Over the years, several court rulings have clarified this clause to cover any public institution, such as publicly funded schools. The Supreme Court of the United States has affirmed lower court rulings that specifically state that the teaching of creationism in public schools violates the Establishment Clause. In McLean v. Arkansas, the judge ruled that creation science is not science because it depends on a supernatural intervention; in Edwards v. Aguillard, the Supreme Court affirmed a ruling that a Louisiana law requiring the teaching of “creation science” was unconstitutional because it advanced a particular religious viewpoint; and in Kitzmiller v. Dover, a district court judge ruled that Intelligent design was another form of creationism (read that as religion).
So despite those very solid legal precedents, Indiana’s Senate Bill 89 will force public schools to teach creation science (which isn’t a science, other than incorrectly using the word science). Opposition to the bill is starting to appear, including religious individuals who find that creation science is “propounding pseudoscience of their own invention that is neither biblical nor scientific…”
It is ironic (or just plain cynical) that the same individuals who profess that there is some magical quality in the US Constitution are also the first to push laws that are in clear violation of one of the most basic tenets of that same constitution.
Creationists utilize numerous logical fallacies to either “disprove” evolution (using rhetoric and religious text) or to “prove” creationism. Usually, however, they stick with trying to showing how evolution is wrong, thereby, implying that creationism is correct. (I’m going to set aside the fallacy that by simply disproving evolution one proves creationism, you still have to provide evidence for creationism itself.)
Creationists, either disingenuously, or because of genuine ignorance, seem to have missed the whole point of taxonomy, so they continually make idiotic mistakes which, even though they might imagine them to be valid arguments against evolution, are recognised by those who understand the subject as evidence only of their ignorance. And, with so much information readily and freely available, this ignorance can ONLY be either deliberate or feigned. No one remotely interested in the subject has any excuse for their level of ignorance.
If any has ever heard the creationist meme of “if man evolved from apes, then why are there apes still around,” then you would understand the statement above. Simply put, man evolved from a primate common ancestor (which lead to all the great apes, including chimpanzees and gorillas) about 4-8 million years ago. The common ancestor is not around, but human primate relatives do. In biological terms, the divergence into the various great apes (Family Hominidae) is quite recent. The evidence is not based on supposition and guesswork, there are vast amounts of scientific literature supporting this family tree.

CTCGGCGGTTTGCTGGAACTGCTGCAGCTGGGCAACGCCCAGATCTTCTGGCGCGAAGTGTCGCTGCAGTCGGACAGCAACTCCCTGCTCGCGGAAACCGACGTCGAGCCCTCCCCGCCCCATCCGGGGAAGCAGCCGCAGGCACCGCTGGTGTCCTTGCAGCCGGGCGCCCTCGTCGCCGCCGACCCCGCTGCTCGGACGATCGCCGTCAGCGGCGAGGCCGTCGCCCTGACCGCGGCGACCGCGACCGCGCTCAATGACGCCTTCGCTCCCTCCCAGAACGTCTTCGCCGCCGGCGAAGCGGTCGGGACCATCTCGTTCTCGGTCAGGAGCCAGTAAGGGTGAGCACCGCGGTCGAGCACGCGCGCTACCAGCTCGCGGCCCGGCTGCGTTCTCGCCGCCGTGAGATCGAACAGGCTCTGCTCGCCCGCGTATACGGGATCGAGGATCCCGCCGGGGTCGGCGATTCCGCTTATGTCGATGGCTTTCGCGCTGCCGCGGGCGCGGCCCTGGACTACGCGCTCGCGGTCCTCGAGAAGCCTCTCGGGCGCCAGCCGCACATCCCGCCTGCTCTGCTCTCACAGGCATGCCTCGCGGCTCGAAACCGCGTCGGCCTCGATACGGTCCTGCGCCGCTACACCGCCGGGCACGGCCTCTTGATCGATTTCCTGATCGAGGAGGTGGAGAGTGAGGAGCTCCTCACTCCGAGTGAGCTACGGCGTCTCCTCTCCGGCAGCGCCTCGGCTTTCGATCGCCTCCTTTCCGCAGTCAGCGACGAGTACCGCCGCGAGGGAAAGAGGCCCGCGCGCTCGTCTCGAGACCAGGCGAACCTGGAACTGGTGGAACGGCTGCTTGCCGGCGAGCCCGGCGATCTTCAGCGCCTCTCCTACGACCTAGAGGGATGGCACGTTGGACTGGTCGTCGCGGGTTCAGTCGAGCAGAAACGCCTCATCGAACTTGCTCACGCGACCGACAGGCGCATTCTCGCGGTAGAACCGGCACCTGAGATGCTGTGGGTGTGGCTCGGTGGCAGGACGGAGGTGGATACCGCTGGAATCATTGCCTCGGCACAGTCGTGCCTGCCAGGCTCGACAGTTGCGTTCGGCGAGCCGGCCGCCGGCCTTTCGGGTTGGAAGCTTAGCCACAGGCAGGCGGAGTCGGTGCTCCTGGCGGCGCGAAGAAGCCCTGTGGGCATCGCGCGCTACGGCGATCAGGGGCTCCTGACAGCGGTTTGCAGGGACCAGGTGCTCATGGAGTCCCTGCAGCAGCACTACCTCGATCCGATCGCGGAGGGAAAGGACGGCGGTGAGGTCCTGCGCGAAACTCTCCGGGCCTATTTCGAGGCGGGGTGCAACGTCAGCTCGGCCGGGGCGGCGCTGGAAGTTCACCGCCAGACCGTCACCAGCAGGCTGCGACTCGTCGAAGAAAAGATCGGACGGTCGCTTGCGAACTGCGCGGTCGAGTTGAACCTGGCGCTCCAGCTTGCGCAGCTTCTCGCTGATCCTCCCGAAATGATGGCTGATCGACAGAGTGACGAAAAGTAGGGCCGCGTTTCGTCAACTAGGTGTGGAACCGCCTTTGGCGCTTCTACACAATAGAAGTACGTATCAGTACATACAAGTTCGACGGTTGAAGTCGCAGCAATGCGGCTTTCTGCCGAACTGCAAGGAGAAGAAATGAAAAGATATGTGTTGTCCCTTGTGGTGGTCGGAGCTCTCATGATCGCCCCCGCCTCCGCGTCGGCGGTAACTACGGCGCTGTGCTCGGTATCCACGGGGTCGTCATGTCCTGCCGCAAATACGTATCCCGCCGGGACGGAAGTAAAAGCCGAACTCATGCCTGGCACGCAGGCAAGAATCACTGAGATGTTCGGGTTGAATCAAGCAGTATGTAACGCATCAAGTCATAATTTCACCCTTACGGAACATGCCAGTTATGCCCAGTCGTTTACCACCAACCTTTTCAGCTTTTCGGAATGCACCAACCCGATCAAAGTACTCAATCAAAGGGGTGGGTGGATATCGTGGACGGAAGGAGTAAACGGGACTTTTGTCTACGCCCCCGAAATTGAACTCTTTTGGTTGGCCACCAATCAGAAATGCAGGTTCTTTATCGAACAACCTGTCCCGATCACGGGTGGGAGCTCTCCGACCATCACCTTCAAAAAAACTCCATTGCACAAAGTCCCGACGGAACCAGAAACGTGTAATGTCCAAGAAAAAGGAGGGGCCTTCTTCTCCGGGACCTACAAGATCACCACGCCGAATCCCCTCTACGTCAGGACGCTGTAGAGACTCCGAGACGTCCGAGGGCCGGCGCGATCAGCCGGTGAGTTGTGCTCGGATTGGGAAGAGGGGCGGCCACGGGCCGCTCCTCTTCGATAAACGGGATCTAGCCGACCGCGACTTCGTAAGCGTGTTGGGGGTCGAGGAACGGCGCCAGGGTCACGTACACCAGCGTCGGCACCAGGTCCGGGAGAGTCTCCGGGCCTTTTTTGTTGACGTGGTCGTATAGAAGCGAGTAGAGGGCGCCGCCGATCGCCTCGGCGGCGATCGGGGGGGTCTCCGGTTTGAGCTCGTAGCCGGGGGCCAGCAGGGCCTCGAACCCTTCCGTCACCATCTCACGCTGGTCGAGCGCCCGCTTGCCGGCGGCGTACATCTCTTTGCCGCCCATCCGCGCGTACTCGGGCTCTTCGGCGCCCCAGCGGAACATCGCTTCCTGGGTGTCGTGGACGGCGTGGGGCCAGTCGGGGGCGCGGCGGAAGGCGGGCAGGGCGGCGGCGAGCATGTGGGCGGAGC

I find these types of arguments from creationists show a complete lack of knowledge of biological sciences, except at the most superficial level. If one looks at the tree of life as a bunch of endpoints without understanding how the tree is built. Of course, if they read these posts from Rosa Rubicondior and others, they would understand it. But I guess I’ll have to agree with Rosa:
Even more unforgivable are those who assiduously maintain their own ignorance by refusing to read anything, like this blog, which might cause them to abandon their cherished beliefs, for these are the people who are quite deliberately and consciously fooling themselves into believing what they know to be false. These will be the ones who are constantly asking what they like to think are the ‘killer knock-down’ questions of biologists and who then ignore the answers and ask the same questions again next week. You only need to read their sanctimonious condescension and pretence to have greater knowledge than the scientists who spend years learning and researching the subject, to see what they are getting out of their intellectual dishonesty.
I wish there were creationists who actually had a scientific background (and there are a few), because the debate is just dull with those who are not. Their knowledge of science is so lacking that I wonder if they consider how much evolutionary science is built into the medical care they receive. Of course, I guess that’s why faith healing exists.
Not only is the sixth evolution denialist bill proposed by state legislatures since the beginning of the year (which is about 3 weeks long so far), it throws in climate change denialism for good measure.
Josh Brecheen, the sole sponsor of the bill, states that:
“Renowned scientists now asserting that evolution is laden with errors are being ignored. … Using your tax dollars to teach the unknown, without disclosing the entire scientific findings[,] is incomplete and unacceptable.”